Barnes and Glover lead U.S. Open going into Monday's finish, but Mickelson has momentum

Barnes and Glover lead U.S. Open going into Monday’s finish, but Mickelson has momentum

Ricky Barnes and Lucas Glover are tied for the lead at seven under par.
John Biever/SI

Sundays at the U.S. Open usually provide a definitive clarity, but the fourth day of golf at Bethpage Black was just another exercise in uncertainty.

The restart of the stop-and-go third round was delayed four and a half hours and then finally completed late Sunday afternoon. The two untested youngsters atop the leader board at the start of the day surprisingly stayed in place, as Ricky Barnes and Lucas Glover each shot even-par 70s that were anything but routine.

The people’s choice, Phil Mickelson, fired a spirited 69 to surge into a four-way tie for third and will begin Monday’s 9 a.m. restart at two under, five strokes behind Barnes and Glover, which sounds like a lot but for the fact that Barnes has never won a meaningful tournament as a professional and Glover’s only PGA Tour victory came way back in 2005.

Also on the leader board are two potential stories for the ages. Rising star Sean O’Hair, whose wife is due to give birth any minute now, stands at one over after four holes. David Duval, the 882nd-ranked player in the world, has played some of the most solid, consistent golf of anyone in the field and is tied for third with Mickelson, Hunter Mahan and Ross Fisher.

Two shots behind them at even par lurked Tiger Woods, who had played seven holes of the fourth round on Sunday night. He gained some momentum by draining a birdie putt on the par-4 seventh hole in the dark, after the horn had sounded.

Just when the third round had helped to clarify some of the subplots, the fourth round began in the evening gloaming. Starting a fresh round at 5:30 p.m. would be strange in any other week, but all of the disjointed days have turned this Open into a one-joke movie. “It’s Groundhog Day,” said Duval, who began his fourth round at 7:06 p.m. and squeezed in two-and-a-half holes before being halted by darkness.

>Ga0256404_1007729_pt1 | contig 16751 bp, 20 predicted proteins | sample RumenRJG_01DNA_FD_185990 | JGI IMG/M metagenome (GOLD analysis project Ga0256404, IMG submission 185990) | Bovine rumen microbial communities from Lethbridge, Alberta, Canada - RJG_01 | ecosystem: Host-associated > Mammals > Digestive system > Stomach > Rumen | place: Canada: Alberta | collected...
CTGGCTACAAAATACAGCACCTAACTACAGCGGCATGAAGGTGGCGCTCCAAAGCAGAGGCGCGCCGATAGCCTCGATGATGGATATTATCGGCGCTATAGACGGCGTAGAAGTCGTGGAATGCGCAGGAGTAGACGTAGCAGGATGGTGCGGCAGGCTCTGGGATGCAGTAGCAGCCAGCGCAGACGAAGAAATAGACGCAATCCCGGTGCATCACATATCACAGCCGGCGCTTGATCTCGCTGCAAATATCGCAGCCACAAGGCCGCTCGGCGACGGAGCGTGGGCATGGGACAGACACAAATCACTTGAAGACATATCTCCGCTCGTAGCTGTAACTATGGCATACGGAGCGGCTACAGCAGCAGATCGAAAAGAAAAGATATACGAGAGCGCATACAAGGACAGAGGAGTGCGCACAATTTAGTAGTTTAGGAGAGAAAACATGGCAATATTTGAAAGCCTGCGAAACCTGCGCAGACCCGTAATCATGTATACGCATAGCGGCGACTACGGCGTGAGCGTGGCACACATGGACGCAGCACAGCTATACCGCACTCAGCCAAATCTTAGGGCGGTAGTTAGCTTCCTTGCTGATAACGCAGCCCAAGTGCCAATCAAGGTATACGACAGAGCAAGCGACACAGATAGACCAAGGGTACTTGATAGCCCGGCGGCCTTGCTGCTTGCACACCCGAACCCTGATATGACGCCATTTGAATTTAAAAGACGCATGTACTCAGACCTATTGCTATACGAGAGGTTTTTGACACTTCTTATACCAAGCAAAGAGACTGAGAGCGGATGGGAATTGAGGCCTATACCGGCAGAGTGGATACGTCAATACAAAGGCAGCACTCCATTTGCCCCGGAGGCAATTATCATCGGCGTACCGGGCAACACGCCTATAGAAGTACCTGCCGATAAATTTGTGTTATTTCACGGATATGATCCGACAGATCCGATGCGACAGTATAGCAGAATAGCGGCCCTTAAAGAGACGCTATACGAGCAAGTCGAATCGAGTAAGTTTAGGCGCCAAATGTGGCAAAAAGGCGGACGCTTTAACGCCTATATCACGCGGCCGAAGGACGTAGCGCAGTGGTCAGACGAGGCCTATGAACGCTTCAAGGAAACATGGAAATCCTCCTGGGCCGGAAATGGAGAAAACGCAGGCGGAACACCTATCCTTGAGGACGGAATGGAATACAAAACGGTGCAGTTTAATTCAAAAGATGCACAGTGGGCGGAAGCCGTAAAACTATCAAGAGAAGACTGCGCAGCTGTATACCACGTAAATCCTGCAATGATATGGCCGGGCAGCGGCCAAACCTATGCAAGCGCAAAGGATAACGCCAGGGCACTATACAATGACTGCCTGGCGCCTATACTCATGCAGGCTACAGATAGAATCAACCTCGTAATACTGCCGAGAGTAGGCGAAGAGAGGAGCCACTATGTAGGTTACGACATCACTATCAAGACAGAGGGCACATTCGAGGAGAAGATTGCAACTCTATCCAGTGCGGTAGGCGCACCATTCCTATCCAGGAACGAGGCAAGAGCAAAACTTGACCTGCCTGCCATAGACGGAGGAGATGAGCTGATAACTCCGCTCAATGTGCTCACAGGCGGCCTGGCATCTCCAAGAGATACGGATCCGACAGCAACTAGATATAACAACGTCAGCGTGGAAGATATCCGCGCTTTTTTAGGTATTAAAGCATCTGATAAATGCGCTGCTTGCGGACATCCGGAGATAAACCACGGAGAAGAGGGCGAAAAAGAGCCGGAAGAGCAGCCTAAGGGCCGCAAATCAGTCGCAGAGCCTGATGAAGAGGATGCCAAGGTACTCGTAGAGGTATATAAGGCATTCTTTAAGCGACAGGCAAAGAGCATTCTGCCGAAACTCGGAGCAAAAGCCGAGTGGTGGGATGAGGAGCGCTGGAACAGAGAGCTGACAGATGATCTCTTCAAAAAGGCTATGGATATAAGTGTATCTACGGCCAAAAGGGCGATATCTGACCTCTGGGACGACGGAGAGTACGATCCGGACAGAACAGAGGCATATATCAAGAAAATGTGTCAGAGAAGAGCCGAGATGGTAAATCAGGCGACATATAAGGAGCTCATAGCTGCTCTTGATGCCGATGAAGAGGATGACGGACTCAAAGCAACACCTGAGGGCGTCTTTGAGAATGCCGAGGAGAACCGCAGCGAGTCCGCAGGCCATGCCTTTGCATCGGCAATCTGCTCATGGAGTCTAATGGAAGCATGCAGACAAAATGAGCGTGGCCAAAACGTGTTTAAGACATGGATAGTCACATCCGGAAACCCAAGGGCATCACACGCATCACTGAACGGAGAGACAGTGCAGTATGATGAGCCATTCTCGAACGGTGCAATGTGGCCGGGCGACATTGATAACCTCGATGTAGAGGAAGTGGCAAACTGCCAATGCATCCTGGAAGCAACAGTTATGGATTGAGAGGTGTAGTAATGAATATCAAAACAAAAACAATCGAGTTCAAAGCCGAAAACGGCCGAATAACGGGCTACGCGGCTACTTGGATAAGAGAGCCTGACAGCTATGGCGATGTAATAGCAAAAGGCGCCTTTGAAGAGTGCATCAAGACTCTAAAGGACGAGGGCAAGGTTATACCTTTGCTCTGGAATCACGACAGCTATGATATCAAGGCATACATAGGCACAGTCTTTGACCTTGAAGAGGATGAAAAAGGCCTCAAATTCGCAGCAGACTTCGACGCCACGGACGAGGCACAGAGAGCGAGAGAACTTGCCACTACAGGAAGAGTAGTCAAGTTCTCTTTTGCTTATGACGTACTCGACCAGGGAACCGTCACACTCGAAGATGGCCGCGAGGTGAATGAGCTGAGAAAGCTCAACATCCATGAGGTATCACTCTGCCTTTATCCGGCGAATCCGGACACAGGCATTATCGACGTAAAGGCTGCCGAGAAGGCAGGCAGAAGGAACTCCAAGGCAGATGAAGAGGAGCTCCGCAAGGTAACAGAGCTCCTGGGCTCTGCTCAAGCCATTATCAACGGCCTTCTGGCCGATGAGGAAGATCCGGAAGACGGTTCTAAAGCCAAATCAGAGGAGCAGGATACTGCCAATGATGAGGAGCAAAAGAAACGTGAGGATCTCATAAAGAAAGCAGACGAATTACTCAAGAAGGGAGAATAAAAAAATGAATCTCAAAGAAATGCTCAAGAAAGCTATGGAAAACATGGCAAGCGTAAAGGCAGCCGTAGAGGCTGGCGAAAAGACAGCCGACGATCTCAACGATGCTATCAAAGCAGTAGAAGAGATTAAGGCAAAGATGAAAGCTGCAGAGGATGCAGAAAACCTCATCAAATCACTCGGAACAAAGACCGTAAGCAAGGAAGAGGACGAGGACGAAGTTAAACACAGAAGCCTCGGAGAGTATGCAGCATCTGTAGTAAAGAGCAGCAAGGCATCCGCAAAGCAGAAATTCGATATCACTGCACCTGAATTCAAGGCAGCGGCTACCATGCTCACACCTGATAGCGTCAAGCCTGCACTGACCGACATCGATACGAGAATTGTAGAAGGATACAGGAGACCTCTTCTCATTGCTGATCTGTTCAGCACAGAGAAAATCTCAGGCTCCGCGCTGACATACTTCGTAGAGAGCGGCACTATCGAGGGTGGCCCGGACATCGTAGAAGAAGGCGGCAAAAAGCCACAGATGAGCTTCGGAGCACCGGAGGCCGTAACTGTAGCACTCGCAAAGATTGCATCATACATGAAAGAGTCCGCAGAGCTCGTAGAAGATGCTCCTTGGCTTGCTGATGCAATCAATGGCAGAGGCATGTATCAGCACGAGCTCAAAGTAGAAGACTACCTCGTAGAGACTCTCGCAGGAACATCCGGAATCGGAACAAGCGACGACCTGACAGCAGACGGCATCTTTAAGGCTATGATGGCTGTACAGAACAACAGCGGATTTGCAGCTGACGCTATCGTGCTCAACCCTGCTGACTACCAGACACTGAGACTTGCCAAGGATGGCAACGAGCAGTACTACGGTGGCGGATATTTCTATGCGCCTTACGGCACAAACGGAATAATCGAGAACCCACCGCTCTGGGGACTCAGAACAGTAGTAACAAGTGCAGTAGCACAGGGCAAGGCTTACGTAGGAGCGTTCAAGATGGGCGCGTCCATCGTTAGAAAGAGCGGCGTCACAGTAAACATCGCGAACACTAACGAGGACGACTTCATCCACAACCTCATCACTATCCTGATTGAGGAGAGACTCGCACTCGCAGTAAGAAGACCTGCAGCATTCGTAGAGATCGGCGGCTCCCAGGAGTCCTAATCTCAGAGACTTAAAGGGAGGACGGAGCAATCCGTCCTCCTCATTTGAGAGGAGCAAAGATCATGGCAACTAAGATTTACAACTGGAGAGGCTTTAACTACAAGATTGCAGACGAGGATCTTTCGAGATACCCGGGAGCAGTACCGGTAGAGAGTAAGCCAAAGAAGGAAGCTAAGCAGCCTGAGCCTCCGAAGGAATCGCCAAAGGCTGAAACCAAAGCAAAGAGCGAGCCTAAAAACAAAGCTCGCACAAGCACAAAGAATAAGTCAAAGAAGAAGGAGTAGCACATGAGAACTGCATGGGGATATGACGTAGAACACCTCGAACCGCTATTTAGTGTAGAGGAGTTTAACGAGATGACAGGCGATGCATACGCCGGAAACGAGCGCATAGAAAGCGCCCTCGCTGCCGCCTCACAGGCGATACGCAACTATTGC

The only significant development of the evening session was Barnes’s utter shakiness, as he made a mess of the first hole while taking bogey, then followed with a screaming hook off the second tee into knee-high weeds. Just then play was halted and young Ricky staggered away, saved by the horn. Given that his third round had ended with a badly missed short putt on the 18th hole, you can be sure Barnes’s short night of sleep will be fitful at best.

Co-leader Glover looks a little more solid. A bogey-double bogey-bogey stretch on the front nine of his third round had him six behind Barnes, but Glover clawed his way back into the tournament with a dazzling back-nine 32. Asked about the crowd support for Barnes, his charismatic playing partner, Glover said, “I don’t think there’s very many people that think I can or will [win], so that’s fine.”

And what do you think, Lucas?

“That’s my opinion, and I’ll keep it.”

The most buoyant player at the end of Sunday’s slog had to be Mickelson, whose 69 included four birdies in the final six holes. He now has crept to the precipice of what would be the most emotional victory of a drama-filled career, and while a five-stroke deficit is not nothing, Mickelson has no other superstar ahead of him on the leader board — and he knows it. As he said after the third round, “Heading into the last 18 holes I feel like if I can get a hot round going I can make up the difference.”

Two solid pars in the twilight didn’t hurt Mickelson’s cause. Even though this constituted the beginnings of the final round of our national championship, the atmosphere was strangely lacking in tension, more akin to a Thursday or Friday vibe. The hope is that the Monday finish will crackle with Sunday drama. Either way, the winner will be thrilled and everyone else will just be glad the damn thing is finally over.

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